I believe that this approach is a game-changer because it narrows the scope dramatically. We are styling not in the global scope (the style sheet), but at the module and block level. We can change the style of a module without worrying about breaking something else on the page. And we can do this without adding any rule to the style sheet, let alone creating a new class and rule:

.someBasicStyleForThisElementHere {...}

We get no redundancy. Selectors are not duplicated, and styles belong to a single rule instead of being part of many. For example, the style sheets that this page links to contain 72 float declarations.

Also, abandoning a style — for example, deciding to always keep the image on the left side of the module — does not make any of our rules obsolete.

Sound Good? Link

Not sold yet? I hear you saying, “This goes against every single rule in the book. This is no better than inline styling. And your class names are not only cryptic, but unsemantic, too!”

Fair enough. Let’s address these concerns.

Regarding Unsemantic Class Names Link

If you check the W3C’s “Tips for Webmasters18,” where it says “Good names don’t change,” you’ll see that the argument is about maintenance, not semantics per se. All it says is that changing styles is easier in a CSS file than in multiple HTML files. .border4px would be a bad name only if changing the style of an element required us to change the declaration that that class name is associated with. In other words:

.border4px {border-width:2px;}

Regarding Cryptic Class Names Link

For the most part, these class names follow the syntax of Zen Coding — see the “Zen Coding Cheat Sheet19” (PDF) — now renamed Emmet20. In other words, they are simple abbreviations.

There are exceptions for styles associated with direction (left and right) and styles that involve a combination of declarations. For example, Bfc stands for “block-formatting context.”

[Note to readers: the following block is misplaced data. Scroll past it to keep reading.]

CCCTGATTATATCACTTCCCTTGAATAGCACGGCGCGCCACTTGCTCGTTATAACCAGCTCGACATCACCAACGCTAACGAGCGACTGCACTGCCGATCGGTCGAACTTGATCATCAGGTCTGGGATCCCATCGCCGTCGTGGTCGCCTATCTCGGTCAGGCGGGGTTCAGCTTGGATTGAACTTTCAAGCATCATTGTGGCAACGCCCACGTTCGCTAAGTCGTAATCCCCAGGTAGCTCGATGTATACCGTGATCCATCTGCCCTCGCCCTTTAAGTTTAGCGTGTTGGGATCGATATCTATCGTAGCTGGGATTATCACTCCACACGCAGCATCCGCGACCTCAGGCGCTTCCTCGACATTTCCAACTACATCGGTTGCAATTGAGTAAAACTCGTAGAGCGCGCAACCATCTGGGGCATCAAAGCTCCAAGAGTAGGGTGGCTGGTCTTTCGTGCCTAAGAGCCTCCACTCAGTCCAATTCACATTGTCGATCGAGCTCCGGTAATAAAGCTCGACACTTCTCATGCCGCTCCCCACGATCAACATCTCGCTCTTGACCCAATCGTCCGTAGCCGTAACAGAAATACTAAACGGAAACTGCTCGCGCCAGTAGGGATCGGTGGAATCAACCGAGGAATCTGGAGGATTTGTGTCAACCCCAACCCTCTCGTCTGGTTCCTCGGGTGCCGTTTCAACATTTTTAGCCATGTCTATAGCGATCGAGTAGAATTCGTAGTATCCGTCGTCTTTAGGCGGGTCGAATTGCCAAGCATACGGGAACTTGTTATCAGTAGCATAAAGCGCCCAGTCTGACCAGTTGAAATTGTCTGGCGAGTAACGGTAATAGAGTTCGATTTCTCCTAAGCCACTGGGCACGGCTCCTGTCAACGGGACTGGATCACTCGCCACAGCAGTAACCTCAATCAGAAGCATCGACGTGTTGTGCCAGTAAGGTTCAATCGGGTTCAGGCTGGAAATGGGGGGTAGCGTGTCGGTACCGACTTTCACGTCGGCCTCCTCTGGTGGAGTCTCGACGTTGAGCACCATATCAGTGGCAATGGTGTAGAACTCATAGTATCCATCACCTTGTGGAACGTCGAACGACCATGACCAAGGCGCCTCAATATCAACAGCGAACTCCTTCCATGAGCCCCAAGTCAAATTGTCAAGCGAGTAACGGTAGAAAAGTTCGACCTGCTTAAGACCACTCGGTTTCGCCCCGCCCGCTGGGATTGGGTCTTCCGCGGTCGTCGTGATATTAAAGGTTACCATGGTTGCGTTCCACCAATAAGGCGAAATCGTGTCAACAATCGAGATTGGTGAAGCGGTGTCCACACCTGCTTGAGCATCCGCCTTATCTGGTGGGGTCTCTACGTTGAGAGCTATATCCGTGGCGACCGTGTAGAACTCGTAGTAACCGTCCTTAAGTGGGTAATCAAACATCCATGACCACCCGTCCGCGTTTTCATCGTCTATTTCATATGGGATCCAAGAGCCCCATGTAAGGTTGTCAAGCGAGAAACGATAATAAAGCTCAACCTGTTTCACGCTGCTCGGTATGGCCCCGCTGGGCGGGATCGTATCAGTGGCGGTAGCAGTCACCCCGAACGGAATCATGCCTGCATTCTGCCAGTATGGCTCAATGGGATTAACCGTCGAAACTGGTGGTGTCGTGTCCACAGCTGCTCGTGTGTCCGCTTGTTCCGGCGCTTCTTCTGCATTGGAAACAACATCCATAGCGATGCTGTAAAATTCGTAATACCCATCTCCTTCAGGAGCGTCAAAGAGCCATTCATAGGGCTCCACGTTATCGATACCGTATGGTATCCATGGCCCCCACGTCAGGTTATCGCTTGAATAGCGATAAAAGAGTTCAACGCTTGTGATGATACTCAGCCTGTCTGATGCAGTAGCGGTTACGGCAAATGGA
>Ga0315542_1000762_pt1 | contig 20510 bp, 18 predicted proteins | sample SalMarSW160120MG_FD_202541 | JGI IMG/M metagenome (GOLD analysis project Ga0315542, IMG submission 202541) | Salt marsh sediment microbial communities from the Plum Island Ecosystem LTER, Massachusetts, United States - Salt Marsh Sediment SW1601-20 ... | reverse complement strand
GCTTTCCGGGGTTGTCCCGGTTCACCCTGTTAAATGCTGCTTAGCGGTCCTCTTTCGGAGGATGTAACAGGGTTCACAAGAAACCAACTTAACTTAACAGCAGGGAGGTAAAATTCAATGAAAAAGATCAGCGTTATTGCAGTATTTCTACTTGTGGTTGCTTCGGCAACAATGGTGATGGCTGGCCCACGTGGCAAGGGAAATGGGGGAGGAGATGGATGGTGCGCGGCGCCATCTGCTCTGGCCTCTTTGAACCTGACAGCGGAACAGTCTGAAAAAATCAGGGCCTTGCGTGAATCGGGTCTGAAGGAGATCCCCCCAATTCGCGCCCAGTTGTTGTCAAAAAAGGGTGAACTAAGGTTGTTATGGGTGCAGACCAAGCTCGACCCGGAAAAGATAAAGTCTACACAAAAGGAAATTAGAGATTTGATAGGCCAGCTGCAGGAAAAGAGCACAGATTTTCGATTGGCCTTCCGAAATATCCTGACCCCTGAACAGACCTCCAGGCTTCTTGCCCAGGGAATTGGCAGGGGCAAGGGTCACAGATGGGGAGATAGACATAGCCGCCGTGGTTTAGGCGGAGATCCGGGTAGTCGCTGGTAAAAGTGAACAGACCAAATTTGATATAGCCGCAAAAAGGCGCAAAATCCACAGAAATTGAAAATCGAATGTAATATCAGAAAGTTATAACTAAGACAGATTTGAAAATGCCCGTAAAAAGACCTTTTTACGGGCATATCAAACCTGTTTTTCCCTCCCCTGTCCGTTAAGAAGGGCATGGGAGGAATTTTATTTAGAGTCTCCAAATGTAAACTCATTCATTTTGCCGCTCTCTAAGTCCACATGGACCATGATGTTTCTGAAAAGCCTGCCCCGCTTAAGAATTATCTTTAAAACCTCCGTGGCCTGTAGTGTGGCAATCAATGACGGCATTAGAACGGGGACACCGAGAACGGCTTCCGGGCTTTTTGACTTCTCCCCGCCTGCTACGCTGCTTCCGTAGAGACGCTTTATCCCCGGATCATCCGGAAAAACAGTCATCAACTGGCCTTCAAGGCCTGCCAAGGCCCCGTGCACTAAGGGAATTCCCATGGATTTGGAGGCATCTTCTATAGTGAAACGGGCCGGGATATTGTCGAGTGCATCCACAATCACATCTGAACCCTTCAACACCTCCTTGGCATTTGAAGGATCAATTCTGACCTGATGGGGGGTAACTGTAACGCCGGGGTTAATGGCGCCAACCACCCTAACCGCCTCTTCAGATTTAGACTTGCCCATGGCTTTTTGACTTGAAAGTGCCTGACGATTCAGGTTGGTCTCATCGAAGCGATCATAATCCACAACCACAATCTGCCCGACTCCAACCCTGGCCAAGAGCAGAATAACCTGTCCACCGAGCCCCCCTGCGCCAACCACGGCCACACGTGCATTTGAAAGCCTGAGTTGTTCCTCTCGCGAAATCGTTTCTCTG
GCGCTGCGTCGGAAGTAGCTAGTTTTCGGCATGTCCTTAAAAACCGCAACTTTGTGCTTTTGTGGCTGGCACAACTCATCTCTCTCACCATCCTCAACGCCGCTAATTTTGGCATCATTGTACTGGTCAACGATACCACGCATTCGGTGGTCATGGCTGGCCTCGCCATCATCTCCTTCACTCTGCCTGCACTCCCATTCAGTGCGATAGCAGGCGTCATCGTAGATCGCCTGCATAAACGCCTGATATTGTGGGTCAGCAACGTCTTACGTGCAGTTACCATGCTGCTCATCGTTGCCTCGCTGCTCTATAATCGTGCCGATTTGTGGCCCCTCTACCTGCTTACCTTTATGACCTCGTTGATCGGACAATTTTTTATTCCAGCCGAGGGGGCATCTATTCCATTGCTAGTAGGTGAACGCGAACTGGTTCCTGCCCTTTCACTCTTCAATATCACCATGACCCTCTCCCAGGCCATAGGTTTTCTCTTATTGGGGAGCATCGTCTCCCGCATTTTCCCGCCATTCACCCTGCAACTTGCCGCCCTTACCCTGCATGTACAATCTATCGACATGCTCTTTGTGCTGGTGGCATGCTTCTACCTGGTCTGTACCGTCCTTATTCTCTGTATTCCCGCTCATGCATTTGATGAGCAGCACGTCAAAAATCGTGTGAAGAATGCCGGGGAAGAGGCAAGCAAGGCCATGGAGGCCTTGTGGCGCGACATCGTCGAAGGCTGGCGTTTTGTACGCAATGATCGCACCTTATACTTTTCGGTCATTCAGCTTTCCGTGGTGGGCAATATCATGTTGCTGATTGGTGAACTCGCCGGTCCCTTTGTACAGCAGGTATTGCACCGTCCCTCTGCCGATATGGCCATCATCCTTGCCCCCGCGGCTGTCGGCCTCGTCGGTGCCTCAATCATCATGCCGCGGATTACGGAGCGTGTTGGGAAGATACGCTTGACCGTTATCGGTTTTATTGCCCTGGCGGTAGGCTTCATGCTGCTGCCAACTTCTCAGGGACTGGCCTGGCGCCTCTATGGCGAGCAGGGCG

Regarding Mimicking Inline Styles Link

Hopefully, the diagram below clears things up:

Venn diagram that shows all possible logical relations between inline styles and styling via classes and markup.21
Inline styles versus Atomic CSS.
  • Specificity
    The technique is not as specific as @style. It lowers style weight because rules rely on a single class, as opposed to rules like .parent .bd {}, which clocks in at 0.0.2.0 (see “CSS Specificity: Things You Should Know22”).
  • Verbosity
    Most classes are abbreviations of declarations (for example, M-10 versus margin: 10px). Some classes, such as Bfc, refer to more than one style (see “Mapping” in the diagram above). Other classes use “start” and “end” keywords, rather than left and right values (see “Abstraction” in the diagram above).

Here are the advantages of @style:

  • Scope
    Styles are “sandboxed” to the nodes they are attached to.
  • Portability
    Because the styles are “encapsulated,” you can move modules around without losing their styles. Of course, we still need the style sheet; however, because we are making context irrelevant, modules can live anywhere on a page, website or even network.

The Path To Bloat Link

Because the styles of our module are tied only to presentational class names, they can be anything we want them to be. For example, if we need to create a simple two-column layout, all we need to do is replace the link with a div in our template. That would look like this:

<div class="Bfc M-10">
    <div class="Fl-start Mend-10 W-25">
        column 1
    </div>
    <div class="Bfc">
        column 2
    </div>
</div>

And we would need only one extra rule in the style sheet:

.Bfc {
    overflow: hidden;
    zoom: 1;
}
.M-10 {
    margin: 10px;
}
.Fl-start {